?

After looking at all the properties of these plants and the space you have to work with, you can start making connections between these elements.

What roles might the plants you have play?
Yerba Buena: ground cover, insectary, biomass
Lemongrass: provides shade
Wormwood & Lemon Verbena roles: shrub layer

What kind of roles are missing from this ensemble? Some I can think of are:
-Nitrogen-fixers - peas/beans might fit in a small system like this. there are a variety that grow in hot or cool times. From small annuals to trees.
-Dynamic nutrient accumulators - yarrow, comfrey, and many plants perform this role, with different nutrients and elements (such as N, P, K, and all the minor ones)
-Tap-rooted plants - these can break up soil to allow better water infiltration
-Matt-rooted plants & ground covers - stabilize soil and prevent erosion
-Vine layer - what plants or structures could support a vine of some sort?
-Tuber layer - what could be growing under the ground amongst these plants?
-Insectary - get a variety of these to attract different insects, different times of year, etc.
-Biomass - produces a lot of material over the year, good to contribute to mulch & composting

Much depends on your climate, your land form, what you use, etc., but hopefully this will help out some to get started thinking of it.
5 years ago
It looks awful similar to this picture of the caper fruit and seeds. The bud is normally pickled as the caper, but the caper berry shown is also eaten in Greek cuisine, IF it is that plant. Looks cool, hope it is something useful.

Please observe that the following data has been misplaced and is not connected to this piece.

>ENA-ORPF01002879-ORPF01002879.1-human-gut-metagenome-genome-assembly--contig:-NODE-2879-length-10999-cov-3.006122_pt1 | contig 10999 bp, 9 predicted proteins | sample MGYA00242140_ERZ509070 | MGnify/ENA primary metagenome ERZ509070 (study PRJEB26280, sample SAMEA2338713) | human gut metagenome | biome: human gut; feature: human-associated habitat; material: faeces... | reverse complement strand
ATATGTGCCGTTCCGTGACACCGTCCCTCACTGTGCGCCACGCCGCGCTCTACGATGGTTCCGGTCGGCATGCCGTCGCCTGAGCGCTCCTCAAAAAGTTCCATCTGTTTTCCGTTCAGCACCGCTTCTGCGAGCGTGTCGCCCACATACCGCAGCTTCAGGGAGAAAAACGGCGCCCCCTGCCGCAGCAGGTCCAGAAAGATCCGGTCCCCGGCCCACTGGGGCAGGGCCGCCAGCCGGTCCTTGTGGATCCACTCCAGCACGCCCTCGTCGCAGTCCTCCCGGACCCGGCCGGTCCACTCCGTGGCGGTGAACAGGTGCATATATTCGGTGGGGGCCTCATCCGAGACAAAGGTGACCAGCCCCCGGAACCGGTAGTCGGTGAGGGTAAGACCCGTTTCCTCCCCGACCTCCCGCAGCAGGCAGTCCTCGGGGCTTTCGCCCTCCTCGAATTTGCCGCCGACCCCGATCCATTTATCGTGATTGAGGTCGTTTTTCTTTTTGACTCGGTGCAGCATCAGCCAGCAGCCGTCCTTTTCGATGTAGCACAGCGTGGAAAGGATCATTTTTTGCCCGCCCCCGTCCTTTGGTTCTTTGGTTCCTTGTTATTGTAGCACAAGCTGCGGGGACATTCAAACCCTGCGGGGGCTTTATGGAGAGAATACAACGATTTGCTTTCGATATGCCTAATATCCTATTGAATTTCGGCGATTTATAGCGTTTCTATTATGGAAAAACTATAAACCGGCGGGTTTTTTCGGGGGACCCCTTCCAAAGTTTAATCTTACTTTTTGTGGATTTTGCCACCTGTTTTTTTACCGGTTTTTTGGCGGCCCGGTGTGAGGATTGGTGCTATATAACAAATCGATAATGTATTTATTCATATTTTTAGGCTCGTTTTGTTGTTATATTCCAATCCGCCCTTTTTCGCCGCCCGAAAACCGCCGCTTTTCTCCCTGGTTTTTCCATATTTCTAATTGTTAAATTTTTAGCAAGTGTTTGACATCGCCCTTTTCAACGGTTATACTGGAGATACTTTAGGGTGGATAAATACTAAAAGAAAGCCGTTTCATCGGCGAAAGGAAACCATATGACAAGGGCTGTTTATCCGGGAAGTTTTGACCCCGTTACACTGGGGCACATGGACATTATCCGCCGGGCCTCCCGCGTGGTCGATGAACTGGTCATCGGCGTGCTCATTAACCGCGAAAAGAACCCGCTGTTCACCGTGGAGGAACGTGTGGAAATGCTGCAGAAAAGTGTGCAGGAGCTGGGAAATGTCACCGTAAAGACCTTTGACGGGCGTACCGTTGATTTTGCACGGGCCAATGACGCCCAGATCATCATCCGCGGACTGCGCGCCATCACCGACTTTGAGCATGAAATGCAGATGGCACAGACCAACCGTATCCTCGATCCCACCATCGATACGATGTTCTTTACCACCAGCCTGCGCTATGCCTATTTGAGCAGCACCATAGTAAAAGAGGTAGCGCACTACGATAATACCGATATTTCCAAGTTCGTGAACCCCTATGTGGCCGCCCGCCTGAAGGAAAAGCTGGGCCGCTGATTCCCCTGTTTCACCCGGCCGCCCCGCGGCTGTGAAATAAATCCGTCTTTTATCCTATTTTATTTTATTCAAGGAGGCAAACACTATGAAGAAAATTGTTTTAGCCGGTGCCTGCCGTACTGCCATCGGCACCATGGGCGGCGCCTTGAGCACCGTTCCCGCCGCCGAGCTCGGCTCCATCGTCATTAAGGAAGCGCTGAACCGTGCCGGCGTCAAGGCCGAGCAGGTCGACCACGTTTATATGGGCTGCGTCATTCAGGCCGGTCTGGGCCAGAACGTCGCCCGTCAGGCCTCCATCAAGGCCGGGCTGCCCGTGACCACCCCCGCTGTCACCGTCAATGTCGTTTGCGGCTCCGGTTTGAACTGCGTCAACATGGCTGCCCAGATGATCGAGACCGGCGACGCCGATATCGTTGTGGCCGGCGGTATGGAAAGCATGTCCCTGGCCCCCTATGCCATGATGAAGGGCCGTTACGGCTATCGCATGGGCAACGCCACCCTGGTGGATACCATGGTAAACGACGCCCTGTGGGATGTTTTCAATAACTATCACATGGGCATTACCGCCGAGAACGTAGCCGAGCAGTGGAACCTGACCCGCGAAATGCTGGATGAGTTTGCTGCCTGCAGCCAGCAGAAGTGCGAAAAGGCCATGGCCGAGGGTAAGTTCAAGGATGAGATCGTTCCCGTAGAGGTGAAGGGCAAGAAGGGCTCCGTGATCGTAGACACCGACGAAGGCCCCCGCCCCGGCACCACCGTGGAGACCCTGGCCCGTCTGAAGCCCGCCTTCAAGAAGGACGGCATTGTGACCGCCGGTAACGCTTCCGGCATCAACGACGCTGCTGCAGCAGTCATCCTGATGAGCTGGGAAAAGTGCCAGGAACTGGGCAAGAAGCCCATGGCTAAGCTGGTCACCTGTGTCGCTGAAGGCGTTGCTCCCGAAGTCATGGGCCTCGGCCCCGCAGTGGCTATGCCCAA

Edit:
I keep changing my mind.. there are a lot of differences besides the similar overall appearance.
5 years ago
These look a lot like a petunia variety. There are bush type and annual type petunias I think, but I'd check for what the native petunias to your area are if you can. It could be something completely different too.

Second look, no I don't think they're petunias. I didn't notice the bottom two long petals.
5 years ago
Further thinking on this, perhaps given the size of a 5 gallon bucket experiment, this amount of air and pressure would probably be a good fit for keeping a cooler or small box cool.
5 years ago
I've been researching this type of system as well and I wanted to share some thoughts of what I might try with them. First of all, I don't have access to normal flowing water, so I am considering how such a system could be used for occasional flow to build up compressed air during those times for use in other times. The first topic I looked at was what is a cheap airtight container. I found 5 gallon buckets are a common airtight-sealable container if they have the lid on right. A rain barrel might be able to be used as well, not sure. Second, a standard rain gutter off a house seems like a good place to start in building a trompe. Altering the downspout to increase air draw is one thing I was considering (silly but I think straws glued along edges of downspout would function), but I think it would suck down a decent amount of air without modification. Third, roof runoff is something I would like to use to water my gardens, so the pipe could be directed after the trompe to drier beds or a rain barrel for later use.

If these elements are put together, I think a system could be built that during every rain stores up pressurized air in a 5 gallon container, as well as fills a rain barrel or redirects water somewhere (or the redirection could be after overflow of rain barrel). The slightly pressurized air would be piped to the back porch or somewhere else people gather to cool that area in the summer.

A few other thoughts I've had are that putting a 2x4 or other material should block flow along the bottom of the airtight container to encourage the flow upward by the compressed air pocket. Also, I wonder if this size may not generate enough pressure with the fall of a single story house, but I would think it might generate enough to be somewhat useful, not to mention free operation.
5 years ago
I'm not sure if DE will kill it, but as to what eats and will naturally control viburnum beetle, apparently lady beetle, lacewings and spined soldier bugs (mostly larvae) feed on this beetle and can naturally control it:
http://www.hort.cornell.edu/vlb/manage.html

So I would try to find ways to draw more beneficial insects to your bush, if at all possible.
5 years ago